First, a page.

All of this research points to a need to explicitly teach data visualizations in world history education. Though we currently lack research specific to history teachers' work with data visualizations in classrooms, extant research in other fields suggests that teachers commonly do little more than point to data visualizations during instruction.27 This lack of explicit instruction could have unfortunate consequences for world history students. They will likely face data visualizations embedded in reading materials with increasing frequency as they move through school, such as from middle school to high school, and the data visualizations they are expected to read will become increasingly complex. Indeed, by the time they reach high school world history students will most likely encounter an abundance of complex data visualizations because of the prevalence of multi-layered spatiotemporal maps in world history textbooks alone—not to mention those they might find in additional online and print curriculum materials.28 The next section begins to paint a picture of what we might do in world history classrooms in order to help students acquire the skills that they need.
Teaching Data Visualizations in World History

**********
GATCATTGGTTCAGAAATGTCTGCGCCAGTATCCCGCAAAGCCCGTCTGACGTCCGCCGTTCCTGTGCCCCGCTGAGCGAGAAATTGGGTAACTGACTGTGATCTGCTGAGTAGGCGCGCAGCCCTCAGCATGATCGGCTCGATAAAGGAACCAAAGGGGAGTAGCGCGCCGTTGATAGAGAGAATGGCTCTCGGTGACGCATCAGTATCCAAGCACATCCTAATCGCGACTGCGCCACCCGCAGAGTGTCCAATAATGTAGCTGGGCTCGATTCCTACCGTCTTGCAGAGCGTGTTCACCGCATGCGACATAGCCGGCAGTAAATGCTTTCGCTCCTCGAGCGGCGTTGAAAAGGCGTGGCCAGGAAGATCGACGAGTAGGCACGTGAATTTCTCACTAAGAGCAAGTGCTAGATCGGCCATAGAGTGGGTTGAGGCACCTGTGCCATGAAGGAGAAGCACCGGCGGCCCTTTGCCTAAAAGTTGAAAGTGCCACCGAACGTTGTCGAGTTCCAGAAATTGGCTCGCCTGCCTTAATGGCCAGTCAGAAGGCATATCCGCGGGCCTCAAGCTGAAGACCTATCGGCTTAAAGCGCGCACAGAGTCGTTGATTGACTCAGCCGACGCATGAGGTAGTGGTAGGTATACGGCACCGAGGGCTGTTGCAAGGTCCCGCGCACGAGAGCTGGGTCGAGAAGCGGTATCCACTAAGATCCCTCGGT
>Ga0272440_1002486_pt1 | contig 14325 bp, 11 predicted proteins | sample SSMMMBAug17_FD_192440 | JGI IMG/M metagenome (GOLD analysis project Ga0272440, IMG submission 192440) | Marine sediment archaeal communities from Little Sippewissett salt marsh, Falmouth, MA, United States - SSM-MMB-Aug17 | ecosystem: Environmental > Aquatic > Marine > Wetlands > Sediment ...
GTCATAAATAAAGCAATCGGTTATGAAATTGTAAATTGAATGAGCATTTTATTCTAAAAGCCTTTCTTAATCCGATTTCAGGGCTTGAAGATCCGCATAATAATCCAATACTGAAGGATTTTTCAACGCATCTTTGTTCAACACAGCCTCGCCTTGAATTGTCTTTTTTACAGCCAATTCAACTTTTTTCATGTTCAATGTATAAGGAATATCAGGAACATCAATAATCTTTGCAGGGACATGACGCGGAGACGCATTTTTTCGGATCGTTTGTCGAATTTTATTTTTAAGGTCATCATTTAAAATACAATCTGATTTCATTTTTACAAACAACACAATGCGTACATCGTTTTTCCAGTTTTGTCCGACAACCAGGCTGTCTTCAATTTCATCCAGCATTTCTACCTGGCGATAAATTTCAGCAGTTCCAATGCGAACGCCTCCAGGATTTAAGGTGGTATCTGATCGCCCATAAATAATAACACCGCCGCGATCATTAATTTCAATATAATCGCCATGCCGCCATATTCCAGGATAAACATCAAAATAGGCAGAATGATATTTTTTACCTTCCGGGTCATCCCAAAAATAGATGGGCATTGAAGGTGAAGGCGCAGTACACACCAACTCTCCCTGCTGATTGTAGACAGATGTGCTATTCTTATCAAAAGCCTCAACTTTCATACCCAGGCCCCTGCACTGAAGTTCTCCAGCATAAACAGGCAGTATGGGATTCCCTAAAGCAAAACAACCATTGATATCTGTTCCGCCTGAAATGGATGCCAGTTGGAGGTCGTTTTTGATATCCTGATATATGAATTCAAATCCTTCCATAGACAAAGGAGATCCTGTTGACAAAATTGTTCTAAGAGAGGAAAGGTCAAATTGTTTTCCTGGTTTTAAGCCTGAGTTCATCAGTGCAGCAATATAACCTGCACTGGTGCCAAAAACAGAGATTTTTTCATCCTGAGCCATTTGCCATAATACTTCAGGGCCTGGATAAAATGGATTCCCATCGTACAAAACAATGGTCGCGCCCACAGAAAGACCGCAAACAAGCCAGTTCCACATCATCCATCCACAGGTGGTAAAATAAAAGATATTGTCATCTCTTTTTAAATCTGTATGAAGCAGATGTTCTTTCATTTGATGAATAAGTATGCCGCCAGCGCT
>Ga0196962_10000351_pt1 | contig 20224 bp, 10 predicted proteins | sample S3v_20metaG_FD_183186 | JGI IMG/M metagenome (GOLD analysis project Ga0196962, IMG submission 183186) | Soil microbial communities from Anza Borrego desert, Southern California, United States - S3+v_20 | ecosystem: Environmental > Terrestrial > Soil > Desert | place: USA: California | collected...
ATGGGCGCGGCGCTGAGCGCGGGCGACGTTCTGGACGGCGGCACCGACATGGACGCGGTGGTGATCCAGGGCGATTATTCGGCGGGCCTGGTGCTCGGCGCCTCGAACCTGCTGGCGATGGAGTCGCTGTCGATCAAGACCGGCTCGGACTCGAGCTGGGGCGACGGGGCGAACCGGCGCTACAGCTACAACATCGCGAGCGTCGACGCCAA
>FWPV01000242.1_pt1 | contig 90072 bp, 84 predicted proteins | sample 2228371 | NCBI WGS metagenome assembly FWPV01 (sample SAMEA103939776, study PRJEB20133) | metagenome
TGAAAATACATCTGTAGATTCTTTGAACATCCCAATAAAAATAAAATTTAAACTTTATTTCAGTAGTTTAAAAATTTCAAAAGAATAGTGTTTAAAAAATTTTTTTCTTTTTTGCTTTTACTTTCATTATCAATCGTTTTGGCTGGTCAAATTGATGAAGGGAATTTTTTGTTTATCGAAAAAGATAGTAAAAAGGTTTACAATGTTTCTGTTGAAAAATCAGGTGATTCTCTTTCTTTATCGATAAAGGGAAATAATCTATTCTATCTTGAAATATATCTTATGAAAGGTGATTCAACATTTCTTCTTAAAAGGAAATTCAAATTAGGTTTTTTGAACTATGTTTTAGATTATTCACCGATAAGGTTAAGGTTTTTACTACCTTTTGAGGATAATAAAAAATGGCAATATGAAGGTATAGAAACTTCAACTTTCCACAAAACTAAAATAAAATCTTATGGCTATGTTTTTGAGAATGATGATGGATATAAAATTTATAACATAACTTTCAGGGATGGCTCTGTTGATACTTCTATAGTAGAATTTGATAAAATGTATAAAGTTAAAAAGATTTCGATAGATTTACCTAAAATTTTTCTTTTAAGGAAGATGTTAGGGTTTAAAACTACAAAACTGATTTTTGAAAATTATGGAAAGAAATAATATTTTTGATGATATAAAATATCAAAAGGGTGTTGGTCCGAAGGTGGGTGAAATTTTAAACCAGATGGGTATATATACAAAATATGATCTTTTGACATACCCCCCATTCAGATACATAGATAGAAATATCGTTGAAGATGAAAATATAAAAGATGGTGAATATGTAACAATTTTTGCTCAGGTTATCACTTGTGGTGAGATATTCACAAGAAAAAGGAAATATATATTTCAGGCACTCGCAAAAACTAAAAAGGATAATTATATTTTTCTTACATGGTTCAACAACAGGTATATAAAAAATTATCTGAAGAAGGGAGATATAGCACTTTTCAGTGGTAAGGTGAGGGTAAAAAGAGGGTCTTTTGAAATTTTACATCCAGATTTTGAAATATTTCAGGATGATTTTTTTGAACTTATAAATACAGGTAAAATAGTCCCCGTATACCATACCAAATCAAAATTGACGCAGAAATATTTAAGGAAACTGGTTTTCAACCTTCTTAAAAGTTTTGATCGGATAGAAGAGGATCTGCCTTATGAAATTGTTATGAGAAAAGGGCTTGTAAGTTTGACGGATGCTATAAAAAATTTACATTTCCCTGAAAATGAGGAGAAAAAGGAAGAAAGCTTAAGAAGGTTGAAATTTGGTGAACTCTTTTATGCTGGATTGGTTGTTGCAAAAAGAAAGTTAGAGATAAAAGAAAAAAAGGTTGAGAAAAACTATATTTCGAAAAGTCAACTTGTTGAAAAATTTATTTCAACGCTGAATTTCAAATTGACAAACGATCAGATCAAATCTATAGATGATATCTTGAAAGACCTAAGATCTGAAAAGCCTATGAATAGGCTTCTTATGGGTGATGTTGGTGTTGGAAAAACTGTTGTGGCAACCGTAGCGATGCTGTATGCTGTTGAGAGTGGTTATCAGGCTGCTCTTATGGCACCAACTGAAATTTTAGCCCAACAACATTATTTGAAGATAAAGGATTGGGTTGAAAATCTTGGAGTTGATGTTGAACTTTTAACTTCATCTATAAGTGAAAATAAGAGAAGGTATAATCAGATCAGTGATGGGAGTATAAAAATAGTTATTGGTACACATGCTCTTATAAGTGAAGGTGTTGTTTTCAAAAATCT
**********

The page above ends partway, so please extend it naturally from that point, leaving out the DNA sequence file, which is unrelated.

At the most basic level, students must develop what scholars have referred to as "concepts of graphics." 29 They must begin to pay closer attention to the data visualizations that are everywhere in the print and online materials they use in world history, and recognize that data visualizations are important representations of information in the discipline of history. Students must further understand that data visualizations have been created with intentionality by illustrators and authors, who are trying to convey a particular argument or explanation, and who may have biases that will influence the variables they use and the story they try to tell. Finally, students must recognize that data visualizations have relevance to surrounding information, often extending that which is found in surrounding verbal text.30 The simplest way to help students develop concepts of graphics like data visualizations is for teachers to continuously point out both verbal and visual elements in informational texts. More involved, student-centered exercises are also helpful. One exercise I have often used with students involves asking them to randomly choose a chapter from a school textbook and analyze the data visualizations contained therein. I ask them to write about what information each data visualization is communicating and how it is related to the main body of verbal text. This allows students to discover the role of data visualizations in texts for themselves, and to recognize that they typically provide extensional information. Another activity I have used to help both high school and college students recognize the communicative power of data visualizations is to have them create narratives or arguments that incorporate multiple data visualizations. They can do this with Word documents, or by using online discussion or blogging platforms.